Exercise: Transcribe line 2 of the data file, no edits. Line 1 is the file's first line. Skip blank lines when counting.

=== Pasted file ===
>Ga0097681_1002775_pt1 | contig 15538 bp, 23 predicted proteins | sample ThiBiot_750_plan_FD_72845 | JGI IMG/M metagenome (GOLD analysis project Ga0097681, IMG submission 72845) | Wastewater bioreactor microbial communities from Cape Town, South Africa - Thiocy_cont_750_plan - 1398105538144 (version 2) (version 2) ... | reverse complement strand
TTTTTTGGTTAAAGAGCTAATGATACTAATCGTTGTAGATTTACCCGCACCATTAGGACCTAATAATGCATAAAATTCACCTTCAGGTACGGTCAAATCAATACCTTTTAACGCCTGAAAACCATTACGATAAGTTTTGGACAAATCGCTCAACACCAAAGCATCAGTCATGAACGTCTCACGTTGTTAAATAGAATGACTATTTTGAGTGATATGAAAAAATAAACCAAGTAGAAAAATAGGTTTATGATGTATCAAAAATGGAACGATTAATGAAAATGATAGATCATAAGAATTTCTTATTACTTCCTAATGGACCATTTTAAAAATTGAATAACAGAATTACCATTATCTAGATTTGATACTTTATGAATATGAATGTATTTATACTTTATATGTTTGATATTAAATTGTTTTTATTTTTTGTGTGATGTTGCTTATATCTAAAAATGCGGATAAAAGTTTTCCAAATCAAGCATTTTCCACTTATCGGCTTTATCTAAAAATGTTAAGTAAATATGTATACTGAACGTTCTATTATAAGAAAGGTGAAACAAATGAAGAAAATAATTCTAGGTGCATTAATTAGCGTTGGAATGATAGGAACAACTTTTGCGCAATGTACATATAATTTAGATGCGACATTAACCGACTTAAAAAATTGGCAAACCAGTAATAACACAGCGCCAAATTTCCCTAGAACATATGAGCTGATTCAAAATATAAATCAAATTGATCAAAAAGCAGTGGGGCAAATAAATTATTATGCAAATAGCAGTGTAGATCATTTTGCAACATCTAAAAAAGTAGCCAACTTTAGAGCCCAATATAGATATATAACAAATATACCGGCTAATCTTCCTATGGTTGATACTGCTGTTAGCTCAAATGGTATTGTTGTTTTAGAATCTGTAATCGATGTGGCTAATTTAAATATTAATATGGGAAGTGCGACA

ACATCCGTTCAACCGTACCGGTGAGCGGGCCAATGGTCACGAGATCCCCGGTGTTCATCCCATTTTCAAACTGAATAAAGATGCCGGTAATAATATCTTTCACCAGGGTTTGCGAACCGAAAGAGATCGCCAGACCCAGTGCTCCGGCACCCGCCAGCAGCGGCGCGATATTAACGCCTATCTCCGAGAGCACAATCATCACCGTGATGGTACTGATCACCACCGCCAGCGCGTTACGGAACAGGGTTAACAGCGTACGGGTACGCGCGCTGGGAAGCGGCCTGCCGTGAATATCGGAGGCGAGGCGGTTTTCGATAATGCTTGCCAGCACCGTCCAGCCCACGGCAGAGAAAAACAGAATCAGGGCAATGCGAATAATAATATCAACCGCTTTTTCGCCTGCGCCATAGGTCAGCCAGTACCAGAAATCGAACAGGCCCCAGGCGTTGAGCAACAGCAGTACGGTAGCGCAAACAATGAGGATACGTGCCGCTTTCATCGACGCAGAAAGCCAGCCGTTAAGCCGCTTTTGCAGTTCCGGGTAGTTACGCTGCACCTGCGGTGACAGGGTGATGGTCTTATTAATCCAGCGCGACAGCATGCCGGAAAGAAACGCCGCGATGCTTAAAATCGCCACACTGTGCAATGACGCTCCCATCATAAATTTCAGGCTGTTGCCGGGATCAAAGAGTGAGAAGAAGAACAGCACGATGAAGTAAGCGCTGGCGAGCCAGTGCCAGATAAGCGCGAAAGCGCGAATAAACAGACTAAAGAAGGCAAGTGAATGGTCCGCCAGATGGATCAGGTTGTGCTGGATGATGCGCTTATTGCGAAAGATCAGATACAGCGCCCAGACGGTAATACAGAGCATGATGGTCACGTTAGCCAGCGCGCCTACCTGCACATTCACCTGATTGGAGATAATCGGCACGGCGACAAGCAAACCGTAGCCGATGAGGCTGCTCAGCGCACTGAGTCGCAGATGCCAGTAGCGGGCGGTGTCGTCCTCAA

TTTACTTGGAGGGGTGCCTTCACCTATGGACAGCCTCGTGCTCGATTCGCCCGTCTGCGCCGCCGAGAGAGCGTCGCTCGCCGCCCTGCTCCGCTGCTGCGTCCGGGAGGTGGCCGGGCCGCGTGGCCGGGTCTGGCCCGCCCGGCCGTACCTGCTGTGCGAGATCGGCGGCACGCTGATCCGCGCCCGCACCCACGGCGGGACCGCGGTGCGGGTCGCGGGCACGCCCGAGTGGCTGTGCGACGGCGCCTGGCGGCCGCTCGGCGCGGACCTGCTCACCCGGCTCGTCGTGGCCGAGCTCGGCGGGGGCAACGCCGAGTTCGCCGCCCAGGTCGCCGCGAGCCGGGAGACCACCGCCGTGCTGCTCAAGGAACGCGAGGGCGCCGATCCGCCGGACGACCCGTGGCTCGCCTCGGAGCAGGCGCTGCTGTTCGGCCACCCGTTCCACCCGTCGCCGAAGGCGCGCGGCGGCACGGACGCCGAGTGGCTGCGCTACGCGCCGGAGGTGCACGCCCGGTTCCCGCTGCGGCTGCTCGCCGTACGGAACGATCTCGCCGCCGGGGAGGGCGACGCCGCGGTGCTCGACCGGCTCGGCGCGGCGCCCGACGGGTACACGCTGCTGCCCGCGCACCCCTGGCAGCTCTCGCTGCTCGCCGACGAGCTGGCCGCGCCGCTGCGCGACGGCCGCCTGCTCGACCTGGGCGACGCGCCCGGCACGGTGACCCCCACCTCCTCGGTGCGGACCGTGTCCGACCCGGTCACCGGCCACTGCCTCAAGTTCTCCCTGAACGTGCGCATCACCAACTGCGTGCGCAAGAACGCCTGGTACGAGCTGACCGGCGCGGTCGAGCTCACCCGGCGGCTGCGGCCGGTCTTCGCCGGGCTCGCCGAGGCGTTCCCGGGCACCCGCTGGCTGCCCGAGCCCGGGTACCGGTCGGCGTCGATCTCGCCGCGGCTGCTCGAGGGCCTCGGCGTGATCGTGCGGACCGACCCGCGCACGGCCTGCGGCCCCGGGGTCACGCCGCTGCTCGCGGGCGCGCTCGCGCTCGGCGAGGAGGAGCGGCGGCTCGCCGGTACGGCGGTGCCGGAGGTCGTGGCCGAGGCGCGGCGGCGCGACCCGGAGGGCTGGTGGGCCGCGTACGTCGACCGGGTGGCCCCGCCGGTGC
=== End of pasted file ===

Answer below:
TTTTTTGGTTAAAGAGCTAATGATACTAATCGTTGTAGATTTACCCGCACCATTAGGACCTAATAATGCATAAAATTCACCTTCAGGTACGGTCAAATCAATACCTTTTAACGCCTGAAAACCATTACGATAAGTTTTGGACAAATCGCTCAACACCAAAGCATCAGTCATGAACGTCTCACGTTGTTAAATAGAATGACTATTTTGAGTGATATGAAAAAATAAACCAAGTAGAAAAATAGGTTTATGATGTATCAAAAATGGAACGATTAATGAAAATGATAGATCATAAGAATTTCTTATTACTTCCTAATGGACCATTTTAAAAATTGAATAACAGAATTACCATTATCTAGATTTGATACTTTATGAATATGAATGTATTTATACTTTATATGTTTGATATTAAATTGTTTTTATTTTTTGTGTGATGTTGCTTATATCTAAAAATGCGGATAAAAGTTTTCCAAATCAAGCATTTTCCACTTATCGGCTTTATCTAAAAATGTTAAGTAAATATGTATACTGAACGTTCTATTATAAGAAAGGTGAAACAAATGAAGAAAATAATTCTAGGTGCATTAATTAGCGTTGGAATGATAGGAACAACTTTTGCGCAATGTACATATAATTTAGATGCGACATTAACCGACTTAAAAAATTGGCAAACCAGTAATAACACAGCGCCAAATTTCCCTAGAACATATGAGCTGATTCAAAATATAAATCAAATTGATCAAAAAGCAGTGGGGCAAATAAATTATTATGCAAATAGCAGTGTAGATCATTTTGCAACATCTAAAAAAGTAGCCAACTTTAGAGCCCAATATAGATATATAACAAATATACCGGCTAATCTTCCTATGGTTGATACTGCTGTTAGCTCAAATGGTATTGTTGTTTTAGAATCTGTAATCGATGTGGCTAATTTAAATATTAATATGGGAAGTGCGACA